Friday, July 14, 2017

These Photos of a Kirkbride Plan Insane Asylum (Warren, Pennsylvania) Give Me Chills

Maybe it's the cold, perfect emptiness of these photos (and knowing the human hell that would fill it). It wasn't exactly an enlightened time. I hate to think of the abuse and the curtailment of liberty. Just so sad.

I just learned that this building still exists and is still being used for mental health treatment. Pennsylvania has two extant Kirkbride plan buildings: this and one in Danville. Two (or possibly three) other Pennsylvanian Kirkbride asylums were demolished. Another exists in Pennsylvania but is used by a private company for "non-psychiatric purposes." One could wager a guess that there might be hauntings in all of these extant Kirkbride buildings.

There's this touching bit about the Warren hospital, too, from 2010: 

"The 954 grave cemetery at Warren State Hospital has been the subject of a restoration. Like many state hospital cemeteries, this one was overgrown and neglected until a restoration committee formed at the hospital in 2006. Employees and volunteers are just about finished with the painstaking task of identifying the deceased patients and giving each one a headstone with their name on it."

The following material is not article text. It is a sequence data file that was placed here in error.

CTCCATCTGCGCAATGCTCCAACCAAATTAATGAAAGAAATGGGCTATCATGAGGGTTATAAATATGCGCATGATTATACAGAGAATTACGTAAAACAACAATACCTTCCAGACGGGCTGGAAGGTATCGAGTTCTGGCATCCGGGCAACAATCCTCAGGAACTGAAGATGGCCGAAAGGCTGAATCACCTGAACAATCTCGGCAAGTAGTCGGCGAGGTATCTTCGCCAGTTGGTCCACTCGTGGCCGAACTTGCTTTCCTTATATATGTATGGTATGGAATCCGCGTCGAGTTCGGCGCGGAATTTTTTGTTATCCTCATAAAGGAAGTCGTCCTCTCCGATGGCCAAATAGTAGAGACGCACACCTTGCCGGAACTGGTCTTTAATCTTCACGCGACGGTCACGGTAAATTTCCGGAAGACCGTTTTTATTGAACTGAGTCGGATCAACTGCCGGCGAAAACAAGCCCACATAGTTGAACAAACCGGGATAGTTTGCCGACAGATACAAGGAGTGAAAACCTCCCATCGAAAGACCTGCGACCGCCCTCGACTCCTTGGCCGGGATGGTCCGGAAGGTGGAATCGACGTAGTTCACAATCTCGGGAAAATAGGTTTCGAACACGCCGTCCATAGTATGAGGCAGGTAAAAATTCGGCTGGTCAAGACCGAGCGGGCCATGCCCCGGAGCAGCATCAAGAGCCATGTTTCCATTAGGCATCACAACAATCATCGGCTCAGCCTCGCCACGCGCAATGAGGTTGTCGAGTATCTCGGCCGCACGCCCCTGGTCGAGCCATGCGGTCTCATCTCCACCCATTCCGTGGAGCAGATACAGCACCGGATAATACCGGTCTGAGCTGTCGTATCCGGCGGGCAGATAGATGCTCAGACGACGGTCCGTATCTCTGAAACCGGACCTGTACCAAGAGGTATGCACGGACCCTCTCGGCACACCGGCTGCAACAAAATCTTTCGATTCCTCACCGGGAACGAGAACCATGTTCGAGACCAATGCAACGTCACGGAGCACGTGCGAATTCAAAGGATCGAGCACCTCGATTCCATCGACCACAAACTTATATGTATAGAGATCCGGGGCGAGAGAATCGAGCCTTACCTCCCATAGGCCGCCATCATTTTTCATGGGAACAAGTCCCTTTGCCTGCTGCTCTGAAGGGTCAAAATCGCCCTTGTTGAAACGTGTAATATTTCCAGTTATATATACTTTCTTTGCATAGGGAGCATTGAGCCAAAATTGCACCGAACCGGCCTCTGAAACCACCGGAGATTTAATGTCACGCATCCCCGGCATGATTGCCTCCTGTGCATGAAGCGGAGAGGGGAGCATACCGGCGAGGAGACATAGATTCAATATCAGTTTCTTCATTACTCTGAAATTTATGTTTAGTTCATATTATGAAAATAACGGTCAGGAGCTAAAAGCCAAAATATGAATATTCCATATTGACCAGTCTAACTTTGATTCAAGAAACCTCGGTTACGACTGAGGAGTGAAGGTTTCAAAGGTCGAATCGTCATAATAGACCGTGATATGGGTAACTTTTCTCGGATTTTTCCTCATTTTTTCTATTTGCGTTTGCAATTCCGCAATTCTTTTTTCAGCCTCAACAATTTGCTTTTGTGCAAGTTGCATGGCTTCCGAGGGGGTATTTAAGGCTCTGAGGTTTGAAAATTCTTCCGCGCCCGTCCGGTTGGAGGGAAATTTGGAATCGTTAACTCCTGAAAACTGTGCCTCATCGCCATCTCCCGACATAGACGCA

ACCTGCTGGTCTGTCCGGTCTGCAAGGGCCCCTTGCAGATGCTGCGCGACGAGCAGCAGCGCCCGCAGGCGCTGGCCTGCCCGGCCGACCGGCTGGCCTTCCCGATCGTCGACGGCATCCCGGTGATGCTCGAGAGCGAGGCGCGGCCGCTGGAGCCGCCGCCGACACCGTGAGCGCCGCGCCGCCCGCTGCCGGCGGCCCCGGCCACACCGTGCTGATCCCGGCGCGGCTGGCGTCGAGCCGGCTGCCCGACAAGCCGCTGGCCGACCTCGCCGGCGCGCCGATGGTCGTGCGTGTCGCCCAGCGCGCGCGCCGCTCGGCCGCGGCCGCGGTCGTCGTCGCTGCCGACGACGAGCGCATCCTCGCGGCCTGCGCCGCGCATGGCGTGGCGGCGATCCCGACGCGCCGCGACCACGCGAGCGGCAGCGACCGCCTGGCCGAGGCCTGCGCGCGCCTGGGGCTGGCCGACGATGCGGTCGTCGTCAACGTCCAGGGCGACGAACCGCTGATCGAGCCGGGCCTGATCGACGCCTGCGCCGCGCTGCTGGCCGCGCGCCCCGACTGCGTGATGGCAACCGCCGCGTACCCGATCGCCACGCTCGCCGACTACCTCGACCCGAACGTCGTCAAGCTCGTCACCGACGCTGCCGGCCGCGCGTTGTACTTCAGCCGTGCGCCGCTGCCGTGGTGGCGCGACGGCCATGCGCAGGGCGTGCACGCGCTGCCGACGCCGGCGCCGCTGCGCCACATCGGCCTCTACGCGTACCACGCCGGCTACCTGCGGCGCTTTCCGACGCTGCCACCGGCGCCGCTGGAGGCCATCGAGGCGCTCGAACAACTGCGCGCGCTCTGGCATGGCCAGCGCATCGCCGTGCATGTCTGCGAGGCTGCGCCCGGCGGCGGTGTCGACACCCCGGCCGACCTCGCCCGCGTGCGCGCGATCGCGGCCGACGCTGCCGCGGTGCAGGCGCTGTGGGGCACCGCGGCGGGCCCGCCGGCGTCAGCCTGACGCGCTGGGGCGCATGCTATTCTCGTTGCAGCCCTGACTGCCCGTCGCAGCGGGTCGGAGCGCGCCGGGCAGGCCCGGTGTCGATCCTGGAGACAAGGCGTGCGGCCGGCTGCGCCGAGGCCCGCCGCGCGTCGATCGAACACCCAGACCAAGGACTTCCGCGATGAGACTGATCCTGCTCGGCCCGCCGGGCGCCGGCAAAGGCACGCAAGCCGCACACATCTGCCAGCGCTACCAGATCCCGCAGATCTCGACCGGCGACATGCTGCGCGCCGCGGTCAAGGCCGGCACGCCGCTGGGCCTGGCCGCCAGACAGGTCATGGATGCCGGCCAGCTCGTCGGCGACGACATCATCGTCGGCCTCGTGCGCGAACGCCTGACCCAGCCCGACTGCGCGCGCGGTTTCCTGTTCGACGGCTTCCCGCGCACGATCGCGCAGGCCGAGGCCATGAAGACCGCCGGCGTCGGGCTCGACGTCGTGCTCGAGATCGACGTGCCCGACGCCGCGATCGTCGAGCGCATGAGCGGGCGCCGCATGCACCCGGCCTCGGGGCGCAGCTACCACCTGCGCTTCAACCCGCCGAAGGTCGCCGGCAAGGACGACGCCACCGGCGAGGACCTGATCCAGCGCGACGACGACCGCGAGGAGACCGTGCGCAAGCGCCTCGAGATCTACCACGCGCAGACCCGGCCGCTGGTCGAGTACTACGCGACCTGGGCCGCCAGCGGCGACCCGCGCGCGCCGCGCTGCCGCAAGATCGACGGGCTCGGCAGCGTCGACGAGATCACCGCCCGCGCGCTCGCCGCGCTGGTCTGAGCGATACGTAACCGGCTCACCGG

You can read more about how the Kirkbride Plan dictated a general architectural layout for insane aslyums of the nineteenth century here.  Kirkbride appears to have had good intentions and a progressive mindset. However, worse treatments would follow and the next century would see atrocities committed against the mentally ill.

Harrisburg, Pennsylvania had a Kirkbride plan asylum (Dorothea Dix was responsible for its creation) but it's on the list of demolished buildings. It was one of the earliest Kirkbride plan asylums.It was torn down in phases and replaced with the Harrisburg State Hospital, which was in use as a mental health facility until 2006. Now its buildings are occupied by several government agencies. 

Most of the information in this post came from the site to which I linked above, There's a wealth of information there about these fascinating structures.

Details on the photographs:

"Period images of Kirkbride Plan architecture, six boudoir cabinet photos (5.25 x 8.5”) signed Bairstow. Gifted from William E.M. Corson (one of three state hospital commissioners) to Cameron Corson (an engineer and likely son) dated November 19th, 1886. Small sketch on one reverse noted John Smithson inmate (perhaps by Corson) of four folky ducks. 

"Beautiful condition with occasional foxing and wear to gilt edges. Letter from a state report magazine about the overflow and patient cost included."

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